Are foundations different for a log home? This is a very common question that we hear from our prospective buyers. No, you do not typically require any bigger or deeper footer or foundation wall for a log home vs a stick frame home. The log home may weigh more than the frame home but that weight is disbursed evenly along the foundation. In contrast, a frame wall has all the weight bearing every 16" or 24" depending on the stud spacing. This creates the need for the foundation to be designed and engineered to withstand a high psi for those stud locations. So a typical foundation wall is "over engineered" in between those studs.

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This large custom home was built on a slab foundation in Edmond, OK.

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A one story log home built on a slab can be built quickly and at a lower cost per square foot.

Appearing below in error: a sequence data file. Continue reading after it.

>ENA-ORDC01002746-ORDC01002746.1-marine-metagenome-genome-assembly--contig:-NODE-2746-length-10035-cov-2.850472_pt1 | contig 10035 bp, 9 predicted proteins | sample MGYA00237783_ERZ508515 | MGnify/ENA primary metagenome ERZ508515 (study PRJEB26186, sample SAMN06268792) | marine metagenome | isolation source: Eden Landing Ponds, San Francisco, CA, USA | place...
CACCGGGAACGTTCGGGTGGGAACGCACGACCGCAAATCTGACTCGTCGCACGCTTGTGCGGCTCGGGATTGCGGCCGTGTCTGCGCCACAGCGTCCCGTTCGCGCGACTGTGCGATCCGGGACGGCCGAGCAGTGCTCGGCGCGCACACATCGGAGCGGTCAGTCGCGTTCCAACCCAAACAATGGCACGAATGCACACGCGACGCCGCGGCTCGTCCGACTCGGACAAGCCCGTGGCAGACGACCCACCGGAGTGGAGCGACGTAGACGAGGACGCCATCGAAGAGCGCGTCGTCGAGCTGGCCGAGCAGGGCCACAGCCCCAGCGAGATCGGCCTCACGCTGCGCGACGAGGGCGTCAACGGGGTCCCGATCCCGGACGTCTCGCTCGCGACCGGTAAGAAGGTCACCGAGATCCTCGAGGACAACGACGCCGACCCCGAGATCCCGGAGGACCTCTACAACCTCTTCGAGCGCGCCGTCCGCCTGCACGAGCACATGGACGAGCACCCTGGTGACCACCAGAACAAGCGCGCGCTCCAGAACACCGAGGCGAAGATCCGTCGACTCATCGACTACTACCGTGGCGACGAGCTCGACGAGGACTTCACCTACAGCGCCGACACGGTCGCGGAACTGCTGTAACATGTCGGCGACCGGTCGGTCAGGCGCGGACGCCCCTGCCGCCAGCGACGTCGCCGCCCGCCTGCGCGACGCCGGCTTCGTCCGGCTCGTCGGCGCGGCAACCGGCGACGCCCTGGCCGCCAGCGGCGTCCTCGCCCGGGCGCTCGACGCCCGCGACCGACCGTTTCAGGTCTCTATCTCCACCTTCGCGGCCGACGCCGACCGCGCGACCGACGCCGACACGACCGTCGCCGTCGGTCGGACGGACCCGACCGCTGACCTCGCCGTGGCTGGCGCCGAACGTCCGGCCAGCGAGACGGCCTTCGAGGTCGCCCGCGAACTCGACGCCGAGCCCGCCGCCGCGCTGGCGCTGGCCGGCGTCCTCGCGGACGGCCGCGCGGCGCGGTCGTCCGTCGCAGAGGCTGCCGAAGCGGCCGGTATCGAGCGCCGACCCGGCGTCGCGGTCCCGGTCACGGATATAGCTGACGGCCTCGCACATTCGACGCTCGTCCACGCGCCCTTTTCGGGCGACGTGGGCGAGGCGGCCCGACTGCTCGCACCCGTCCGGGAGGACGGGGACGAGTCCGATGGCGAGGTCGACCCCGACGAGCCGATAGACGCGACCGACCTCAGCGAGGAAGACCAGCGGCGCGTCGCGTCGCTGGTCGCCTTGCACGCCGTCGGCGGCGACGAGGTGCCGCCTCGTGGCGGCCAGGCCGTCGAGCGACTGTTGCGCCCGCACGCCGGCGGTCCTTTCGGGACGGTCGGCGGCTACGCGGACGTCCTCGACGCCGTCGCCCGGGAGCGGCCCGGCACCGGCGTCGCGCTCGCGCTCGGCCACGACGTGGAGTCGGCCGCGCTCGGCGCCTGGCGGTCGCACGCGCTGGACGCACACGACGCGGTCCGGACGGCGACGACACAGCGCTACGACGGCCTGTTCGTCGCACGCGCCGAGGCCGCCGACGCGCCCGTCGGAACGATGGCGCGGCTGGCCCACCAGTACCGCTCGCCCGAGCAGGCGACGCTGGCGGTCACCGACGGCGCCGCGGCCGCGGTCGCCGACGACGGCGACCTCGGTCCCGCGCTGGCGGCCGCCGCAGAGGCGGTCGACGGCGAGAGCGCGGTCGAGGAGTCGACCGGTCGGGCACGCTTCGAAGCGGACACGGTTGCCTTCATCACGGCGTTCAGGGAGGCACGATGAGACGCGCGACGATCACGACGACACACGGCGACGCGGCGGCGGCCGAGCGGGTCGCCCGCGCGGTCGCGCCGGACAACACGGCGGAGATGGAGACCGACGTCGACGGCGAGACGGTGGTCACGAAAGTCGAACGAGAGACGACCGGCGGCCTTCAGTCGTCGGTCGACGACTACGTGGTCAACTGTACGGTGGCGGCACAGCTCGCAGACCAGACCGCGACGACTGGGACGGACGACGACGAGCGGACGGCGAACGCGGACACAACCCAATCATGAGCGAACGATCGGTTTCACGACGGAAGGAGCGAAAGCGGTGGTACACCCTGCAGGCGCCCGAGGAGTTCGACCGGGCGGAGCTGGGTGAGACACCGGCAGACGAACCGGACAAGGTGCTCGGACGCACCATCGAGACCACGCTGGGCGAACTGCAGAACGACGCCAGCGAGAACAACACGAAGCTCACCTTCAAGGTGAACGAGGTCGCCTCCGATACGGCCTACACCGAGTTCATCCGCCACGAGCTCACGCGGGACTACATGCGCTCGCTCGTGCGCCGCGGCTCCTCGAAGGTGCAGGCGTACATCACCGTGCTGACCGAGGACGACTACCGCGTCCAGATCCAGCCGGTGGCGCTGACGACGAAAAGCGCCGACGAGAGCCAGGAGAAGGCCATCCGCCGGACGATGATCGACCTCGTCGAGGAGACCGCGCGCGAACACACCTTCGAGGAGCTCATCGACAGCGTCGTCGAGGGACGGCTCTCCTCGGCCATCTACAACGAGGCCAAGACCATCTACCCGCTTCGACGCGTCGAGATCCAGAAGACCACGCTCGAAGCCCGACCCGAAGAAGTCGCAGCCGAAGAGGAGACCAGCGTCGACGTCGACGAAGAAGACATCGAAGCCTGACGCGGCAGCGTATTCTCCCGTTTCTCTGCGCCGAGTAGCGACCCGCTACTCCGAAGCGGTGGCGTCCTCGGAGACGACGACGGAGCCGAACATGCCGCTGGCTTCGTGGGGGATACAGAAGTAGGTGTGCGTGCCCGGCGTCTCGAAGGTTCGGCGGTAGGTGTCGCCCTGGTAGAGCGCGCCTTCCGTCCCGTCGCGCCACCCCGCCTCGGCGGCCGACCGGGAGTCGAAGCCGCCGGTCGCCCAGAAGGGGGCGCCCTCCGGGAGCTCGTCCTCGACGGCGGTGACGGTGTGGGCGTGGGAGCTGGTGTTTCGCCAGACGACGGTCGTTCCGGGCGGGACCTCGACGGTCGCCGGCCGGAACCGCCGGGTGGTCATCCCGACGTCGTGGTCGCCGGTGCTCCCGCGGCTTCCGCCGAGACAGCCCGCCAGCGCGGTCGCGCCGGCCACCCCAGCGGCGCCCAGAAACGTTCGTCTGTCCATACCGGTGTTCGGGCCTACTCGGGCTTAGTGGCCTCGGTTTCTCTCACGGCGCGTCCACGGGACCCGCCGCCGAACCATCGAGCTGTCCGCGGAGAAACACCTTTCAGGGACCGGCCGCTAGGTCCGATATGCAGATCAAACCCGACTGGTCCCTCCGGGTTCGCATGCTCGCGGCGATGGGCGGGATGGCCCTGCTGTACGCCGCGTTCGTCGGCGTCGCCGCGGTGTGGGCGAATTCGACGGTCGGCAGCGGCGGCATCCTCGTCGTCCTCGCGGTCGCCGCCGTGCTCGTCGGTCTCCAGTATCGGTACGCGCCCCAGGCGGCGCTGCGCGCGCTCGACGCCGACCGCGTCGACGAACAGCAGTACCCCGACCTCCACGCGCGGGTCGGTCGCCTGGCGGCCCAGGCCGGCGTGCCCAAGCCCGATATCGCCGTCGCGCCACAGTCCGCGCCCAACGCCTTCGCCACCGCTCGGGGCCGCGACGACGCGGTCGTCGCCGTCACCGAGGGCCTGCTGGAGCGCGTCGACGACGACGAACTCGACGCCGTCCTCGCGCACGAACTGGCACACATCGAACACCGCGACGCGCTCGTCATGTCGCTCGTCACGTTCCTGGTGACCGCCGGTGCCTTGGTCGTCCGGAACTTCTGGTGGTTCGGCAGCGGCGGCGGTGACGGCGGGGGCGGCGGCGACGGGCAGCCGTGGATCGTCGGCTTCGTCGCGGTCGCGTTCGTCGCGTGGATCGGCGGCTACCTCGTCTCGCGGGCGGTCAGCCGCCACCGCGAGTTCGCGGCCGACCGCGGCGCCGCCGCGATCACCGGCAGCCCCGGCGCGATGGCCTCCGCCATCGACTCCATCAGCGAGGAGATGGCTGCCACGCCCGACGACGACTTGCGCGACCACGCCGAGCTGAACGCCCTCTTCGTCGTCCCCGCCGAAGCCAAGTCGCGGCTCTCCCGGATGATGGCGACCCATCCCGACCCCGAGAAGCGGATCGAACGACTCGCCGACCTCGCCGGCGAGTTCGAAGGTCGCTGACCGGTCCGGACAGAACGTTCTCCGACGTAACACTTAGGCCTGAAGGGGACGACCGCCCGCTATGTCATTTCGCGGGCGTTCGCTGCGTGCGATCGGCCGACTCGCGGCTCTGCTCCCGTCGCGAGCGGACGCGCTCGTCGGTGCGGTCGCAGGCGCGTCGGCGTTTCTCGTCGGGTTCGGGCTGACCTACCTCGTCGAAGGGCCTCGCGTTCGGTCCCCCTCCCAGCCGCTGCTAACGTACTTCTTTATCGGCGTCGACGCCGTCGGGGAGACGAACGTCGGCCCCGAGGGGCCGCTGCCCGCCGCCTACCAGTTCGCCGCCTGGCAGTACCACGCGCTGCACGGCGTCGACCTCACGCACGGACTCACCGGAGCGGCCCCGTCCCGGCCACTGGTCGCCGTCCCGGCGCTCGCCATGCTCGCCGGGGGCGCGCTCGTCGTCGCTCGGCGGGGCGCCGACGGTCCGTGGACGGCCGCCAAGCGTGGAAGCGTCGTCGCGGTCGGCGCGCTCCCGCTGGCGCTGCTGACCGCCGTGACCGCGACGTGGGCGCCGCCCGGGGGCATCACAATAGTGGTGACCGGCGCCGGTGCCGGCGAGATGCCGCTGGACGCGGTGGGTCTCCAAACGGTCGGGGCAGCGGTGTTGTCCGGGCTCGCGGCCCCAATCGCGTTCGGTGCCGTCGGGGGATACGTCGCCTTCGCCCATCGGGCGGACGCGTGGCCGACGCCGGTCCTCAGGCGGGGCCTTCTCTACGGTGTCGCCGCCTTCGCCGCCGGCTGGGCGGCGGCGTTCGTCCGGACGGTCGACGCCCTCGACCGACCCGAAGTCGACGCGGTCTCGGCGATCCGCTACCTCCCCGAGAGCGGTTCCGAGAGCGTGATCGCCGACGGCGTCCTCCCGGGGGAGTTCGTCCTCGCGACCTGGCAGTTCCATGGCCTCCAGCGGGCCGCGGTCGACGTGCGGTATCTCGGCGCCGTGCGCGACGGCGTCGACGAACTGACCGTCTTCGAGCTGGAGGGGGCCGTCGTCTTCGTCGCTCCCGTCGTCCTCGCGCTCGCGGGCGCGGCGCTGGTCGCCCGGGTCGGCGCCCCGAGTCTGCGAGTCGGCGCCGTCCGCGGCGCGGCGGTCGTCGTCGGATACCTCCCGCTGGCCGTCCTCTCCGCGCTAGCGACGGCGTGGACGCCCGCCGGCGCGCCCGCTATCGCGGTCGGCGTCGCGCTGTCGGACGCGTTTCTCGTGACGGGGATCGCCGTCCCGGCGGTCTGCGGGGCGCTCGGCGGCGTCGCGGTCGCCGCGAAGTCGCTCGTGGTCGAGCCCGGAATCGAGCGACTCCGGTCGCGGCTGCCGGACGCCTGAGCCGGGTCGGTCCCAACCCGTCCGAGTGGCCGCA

What to consider when choosing a foundation for your new home: First is the building site. The slope of the land, the type of soil, the ease of excavation, the potential view and how you will have to allow for storm water run off are all factors determined by your site. A slab is not a good choice if you have a steep slope. If you are building on solid rock, a basement may be very expensive as it will require blasting. If you want to get your home "up high" for a better view, a basement may be a good choice. Many times the site makes your decision very easy!